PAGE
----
Gay, bisexual men cleared to donate blood in pilot program

Gay, bisexual men cleared to donate blood in pilot program

Instead of having to wait a year after sexual relations, men will give blood that will be double-tested, frozen until used, MDA says

A mobile blood donation station. (Magen David Adom)
A mobile blood donation station. (Magen David Adom)

Gay and bisexual men in Israel will be allowed to donate blood through Magen David Adom in the same way as other blood donors, after the emergency service on Wednesday announced a “double testing” system that screens blood twice.

On January 6, 2018 the Health Ministry announced that gay men could donate blood, but only if 12 months had passed since their last sexual encounter.

But a coalition of gay rights groups including the Israel AIDS Task Force and the Agudah LGBT Taskforce, as well as MDA and MK Merav Ben-Ari, challenged the procedure as “irrelevant and unrealistic.”

MDA’s director of blood Services, Dr. Eilat Shinar, developed a special procedure that will test the blood once at donation and a second time before infusion, MDA said in a statement. In the interim, the blood will be frozen for four months in a special freezer.

On Wednesday, the Health Ministry accepted the double-test procedure on a two-year trial basis, meaning gay and bisexual men will no longer need to wait between having a sexual encounter and donating blood.

Prof. Eilat Shinar, right, shakes hands with a donor at a cornerstone-laying ceremony for the Magen David Adom emergency service’s new blood bank in Ramle on November 16, 2016. (Magen David Adom)

Gay and bisexual men were originally forbidden to donate blood over fears of AIDS, though in recent years countries around the world have started changing their procedures toward gay blood donors.

In the United States, gay men were restricted from donating blood from 1985 until 2015, when the Food and Drug Administration agreed to let gay men who had been celibate for 12 months donate. The agency agreed to further study the issue after the Pulse nightclub shooting in Orlando, Florida in June 2016, when many gay men were turned away from donating blood for friends injured in the attack.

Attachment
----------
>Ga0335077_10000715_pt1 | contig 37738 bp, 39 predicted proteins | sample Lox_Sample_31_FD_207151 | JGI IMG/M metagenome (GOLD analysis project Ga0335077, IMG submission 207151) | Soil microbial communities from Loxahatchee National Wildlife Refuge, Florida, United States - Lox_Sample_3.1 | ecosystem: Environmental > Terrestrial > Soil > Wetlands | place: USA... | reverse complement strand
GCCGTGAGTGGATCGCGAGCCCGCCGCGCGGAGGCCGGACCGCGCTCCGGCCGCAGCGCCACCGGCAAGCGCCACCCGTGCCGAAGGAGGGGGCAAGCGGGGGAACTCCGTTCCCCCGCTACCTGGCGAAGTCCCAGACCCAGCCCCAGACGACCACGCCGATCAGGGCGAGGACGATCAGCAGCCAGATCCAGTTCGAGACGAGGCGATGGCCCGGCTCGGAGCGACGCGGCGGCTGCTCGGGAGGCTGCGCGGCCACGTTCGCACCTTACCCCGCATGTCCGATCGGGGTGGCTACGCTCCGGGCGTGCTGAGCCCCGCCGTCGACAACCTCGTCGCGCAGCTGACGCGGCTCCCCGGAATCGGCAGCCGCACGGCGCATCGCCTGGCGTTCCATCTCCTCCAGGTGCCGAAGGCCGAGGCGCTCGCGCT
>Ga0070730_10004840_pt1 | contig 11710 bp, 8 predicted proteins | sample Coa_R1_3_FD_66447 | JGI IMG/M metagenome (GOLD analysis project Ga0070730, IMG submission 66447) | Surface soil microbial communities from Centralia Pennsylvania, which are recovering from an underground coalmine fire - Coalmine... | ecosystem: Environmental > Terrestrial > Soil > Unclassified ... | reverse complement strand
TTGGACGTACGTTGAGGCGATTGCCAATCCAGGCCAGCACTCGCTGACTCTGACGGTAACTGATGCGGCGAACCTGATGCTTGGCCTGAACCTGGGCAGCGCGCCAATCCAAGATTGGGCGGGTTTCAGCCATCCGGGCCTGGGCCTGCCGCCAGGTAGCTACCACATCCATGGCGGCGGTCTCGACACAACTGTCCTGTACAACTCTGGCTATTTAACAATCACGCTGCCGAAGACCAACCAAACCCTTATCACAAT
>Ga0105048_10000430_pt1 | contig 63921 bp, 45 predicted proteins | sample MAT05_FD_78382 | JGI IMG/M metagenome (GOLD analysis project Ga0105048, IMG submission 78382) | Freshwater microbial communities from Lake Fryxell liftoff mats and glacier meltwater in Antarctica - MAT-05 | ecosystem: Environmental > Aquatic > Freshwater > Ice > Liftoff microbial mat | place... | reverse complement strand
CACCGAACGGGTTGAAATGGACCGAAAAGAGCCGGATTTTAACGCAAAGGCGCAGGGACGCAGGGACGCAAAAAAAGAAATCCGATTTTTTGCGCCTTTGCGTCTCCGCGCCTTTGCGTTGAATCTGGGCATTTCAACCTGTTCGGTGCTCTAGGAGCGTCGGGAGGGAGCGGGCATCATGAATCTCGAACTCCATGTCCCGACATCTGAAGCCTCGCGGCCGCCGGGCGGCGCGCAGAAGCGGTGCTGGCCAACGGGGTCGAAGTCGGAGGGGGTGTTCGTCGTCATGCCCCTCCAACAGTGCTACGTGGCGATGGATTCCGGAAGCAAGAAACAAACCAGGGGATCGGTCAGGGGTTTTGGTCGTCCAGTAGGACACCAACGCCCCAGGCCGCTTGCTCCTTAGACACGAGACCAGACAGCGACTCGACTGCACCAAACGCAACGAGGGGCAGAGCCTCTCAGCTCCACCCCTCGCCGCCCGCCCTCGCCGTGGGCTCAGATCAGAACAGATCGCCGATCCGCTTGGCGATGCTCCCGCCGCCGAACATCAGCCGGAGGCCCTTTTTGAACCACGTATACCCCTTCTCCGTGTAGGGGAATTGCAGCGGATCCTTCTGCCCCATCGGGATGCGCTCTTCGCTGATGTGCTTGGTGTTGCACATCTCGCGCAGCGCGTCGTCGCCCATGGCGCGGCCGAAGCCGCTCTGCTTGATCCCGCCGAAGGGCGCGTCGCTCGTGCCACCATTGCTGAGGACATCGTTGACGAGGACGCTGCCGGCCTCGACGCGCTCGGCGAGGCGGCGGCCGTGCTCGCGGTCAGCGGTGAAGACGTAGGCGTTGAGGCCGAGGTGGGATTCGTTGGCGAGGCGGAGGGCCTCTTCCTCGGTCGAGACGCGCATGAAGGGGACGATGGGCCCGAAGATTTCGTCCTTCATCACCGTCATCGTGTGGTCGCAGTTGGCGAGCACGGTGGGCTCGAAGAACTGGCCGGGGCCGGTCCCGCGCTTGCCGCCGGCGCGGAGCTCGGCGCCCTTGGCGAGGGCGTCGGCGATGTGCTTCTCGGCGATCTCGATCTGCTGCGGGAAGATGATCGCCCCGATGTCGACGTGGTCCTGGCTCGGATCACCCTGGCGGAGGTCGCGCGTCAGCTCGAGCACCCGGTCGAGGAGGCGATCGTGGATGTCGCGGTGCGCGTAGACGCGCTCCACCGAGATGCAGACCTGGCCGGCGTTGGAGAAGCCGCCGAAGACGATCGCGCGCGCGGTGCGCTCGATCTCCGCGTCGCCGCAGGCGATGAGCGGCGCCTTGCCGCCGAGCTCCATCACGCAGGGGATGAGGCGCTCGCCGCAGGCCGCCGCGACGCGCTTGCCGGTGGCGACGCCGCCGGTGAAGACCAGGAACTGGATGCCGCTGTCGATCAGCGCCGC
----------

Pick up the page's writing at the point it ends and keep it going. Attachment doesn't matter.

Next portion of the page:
The United Kingdom had a similar policy, though this summer it downgraded its requirements from a year to three months of celibacy before donating.

Activists say the guidelines stem from an outdated hysteria about HIV?AIDS, and that donors should be assessed according to their risk, not their sexual orientation. People who have recently had tattoos and piercings, slept with prostitutes, or returned from high-risk areas where diseases like Ebola and Zika are present are also prohibited from donating.

Ben-Ari (Kulanu), chairperson of the Knesset’s Lesbian, Gay, Bisexual, and Transgender Lobby, called the decision “an important and historic step toward equality for the gay community.”

“The constant refusal to receive blood donations from male members of the LGBT community, and their requirement to lie, was an insult, but it has come to an end,” said Chen Ariely, chairperson of the Aguda-LGBTQ Taskforce.

“Starting very soon, all members of the population will be able to enlist to save lives regardless of their sexual orientation,” said MDA director Eli Bin. “Donation of blood is a right and duty common to all citizens of Israel.”

Approximately 300,000 people donated blood through Magen David Adom in 2017.

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